Rather than worrying about making good “Christian” art, Christian artists should worry about being good artists and good Christians. By “good Christian,” I simply mean that one should be committed to a path of discipleship and to a life of ever-deeper love for God and neighbor. By “good artist,” I mean that one should be committed to the disciplines of an artist – developing and deepening skills, learning from those who’ve gone before you, and showing up to do your creative work. These two paths will intersect and inform one another, but they are not dependent upon each other. One doesn’t need to be a good artist to be a good Christian, and likewise, one doesn’t need to be a good Christian to be a good artist.
What is rare and glorious, though, is when both qualities – deep faith and deep skill – emerge in the same person. One with a profound sense of God's Kingdom among us, who also possess an immense set of skills as an artist can give the world profound gifts. C.S. Lewis comes to mind here, as someone whose skill as a wordsmith and depth as a Christian coalesced into a body of writing that will continue to bear witness long after we're gone. Terrence Malick, Wendell Berry, Denise Levertov, and Thomas Merton come to mind as well.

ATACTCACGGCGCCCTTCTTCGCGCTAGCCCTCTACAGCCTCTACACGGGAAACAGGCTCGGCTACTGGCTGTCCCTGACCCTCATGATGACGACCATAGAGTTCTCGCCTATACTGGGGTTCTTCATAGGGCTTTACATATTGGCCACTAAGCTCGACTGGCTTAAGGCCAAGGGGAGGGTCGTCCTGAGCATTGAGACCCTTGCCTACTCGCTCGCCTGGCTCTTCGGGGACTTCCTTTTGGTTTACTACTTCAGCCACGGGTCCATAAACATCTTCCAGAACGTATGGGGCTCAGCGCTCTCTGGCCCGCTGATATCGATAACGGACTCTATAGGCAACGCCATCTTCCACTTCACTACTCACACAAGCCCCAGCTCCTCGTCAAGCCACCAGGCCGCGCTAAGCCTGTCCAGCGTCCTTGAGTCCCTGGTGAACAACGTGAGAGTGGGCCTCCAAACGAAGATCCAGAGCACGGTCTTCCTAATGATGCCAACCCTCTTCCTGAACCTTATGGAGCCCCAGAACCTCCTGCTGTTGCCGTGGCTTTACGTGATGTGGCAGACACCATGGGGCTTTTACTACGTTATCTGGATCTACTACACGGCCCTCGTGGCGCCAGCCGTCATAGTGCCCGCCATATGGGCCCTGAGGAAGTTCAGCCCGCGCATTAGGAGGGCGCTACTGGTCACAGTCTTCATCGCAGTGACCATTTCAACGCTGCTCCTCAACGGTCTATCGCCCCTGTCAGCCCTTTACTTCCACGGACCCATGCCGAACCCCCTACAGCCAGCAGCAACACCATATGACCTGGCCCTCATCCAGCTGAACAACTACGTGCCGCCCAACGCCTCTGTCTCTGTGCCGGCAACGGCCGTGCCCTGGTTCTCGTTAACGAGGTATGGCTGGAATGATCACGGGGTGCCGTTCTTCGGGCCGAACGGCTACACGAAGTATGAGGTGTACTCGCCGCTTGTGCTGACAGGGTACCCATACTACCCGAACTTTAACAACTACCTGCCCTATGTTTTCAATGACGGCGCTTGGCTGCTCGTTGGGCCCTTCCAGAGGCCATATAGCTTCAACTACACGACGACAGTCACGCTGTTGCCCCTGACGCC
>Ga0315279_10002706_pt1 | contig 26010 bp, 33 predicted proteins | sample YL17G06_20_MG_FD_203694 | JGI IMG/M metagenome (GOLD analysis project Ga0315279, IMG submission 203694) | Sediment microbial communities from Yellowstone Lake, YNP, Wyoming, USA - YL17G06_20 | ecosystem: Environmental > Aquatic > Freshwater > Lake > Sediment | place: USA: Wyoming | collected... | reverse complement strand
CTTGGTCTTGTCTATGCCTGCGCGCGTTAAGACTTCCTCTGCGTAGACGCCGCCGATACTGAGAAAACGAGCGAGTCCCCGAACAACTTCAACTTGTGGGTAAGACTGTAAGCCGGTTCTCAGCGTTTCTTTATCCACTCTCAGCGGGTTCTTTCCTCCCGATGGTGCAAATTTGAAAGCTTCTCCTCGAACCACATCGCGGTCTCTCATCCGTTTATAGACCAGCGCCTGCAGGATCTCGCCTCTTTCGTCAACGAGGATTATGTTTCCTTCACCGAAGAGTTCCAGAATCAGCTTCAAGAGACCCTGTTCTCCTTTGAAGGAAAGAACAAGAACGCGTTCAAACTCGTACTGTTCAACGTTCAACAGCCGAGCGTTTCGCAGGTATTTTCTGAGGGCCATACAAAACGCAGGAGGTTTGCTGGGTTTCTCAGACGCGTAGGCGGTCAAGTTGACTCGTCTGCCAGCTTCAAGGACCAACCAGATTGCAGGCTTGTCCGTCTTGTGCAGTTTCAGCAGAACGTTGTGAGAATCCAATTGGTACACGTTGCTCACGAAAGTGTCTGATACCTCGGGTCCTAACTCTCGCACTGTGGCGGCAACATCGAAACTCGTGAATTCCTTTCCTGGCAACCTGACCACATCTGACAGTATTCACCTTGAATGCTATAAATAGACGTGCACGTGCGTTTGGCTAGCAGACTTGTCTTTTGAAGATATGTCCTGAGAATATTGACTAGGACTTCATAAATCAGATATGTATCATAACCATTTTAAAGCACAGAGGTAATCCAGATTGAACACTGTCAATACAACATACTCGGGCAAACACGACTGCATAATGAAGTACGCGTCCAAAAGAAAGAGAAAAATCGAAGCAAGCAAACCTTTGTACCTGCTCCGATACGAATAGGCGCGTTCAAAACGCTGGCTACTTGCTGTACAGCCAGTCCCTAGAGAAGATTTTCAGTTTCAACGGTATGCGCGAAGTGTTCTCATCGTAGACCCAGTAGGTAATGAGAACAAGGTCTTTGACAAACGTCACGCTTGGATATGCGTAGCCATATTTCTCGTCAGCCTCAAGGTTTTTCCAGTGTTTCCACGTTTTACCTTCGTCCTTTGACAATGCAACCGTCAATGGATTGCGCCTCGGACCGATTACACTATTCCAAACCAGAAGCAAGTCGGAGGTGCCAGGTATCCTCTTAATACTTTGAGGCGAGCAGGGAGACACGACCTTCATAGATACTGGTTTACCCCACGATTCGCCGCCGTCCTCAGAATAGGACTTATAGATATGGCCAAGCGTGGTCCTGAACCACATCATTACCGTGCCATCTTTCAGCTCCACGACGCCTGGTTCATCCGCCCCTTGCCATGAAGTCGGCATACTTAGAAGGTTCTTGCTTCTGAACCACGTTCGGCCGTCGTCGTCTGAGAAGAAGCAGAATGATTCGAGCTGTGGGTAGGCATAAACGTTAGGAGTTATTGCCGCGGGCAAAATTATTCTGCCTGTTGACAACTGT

And that may be just what the world needs most. We live in an age where the plausibility of Christian faith is greatly diminished, and where Christians who hold to traditional, orthodox beliefs are increasingly treated as bigots and social pariahs. What art (and artists) can do is sneak up on people, lay an artifact before them, and allow that story/song/sketch to bear witness to another way of seeing the world. Like parables, these artifacts can surprise us, opening our eyes to the reality that world is not what it seems, that transcendence is possible, that good and evil both are amongst us, and as Tim Keller often puts it, we may be far worse off than we thought, but grace is more abundant than we dreamed.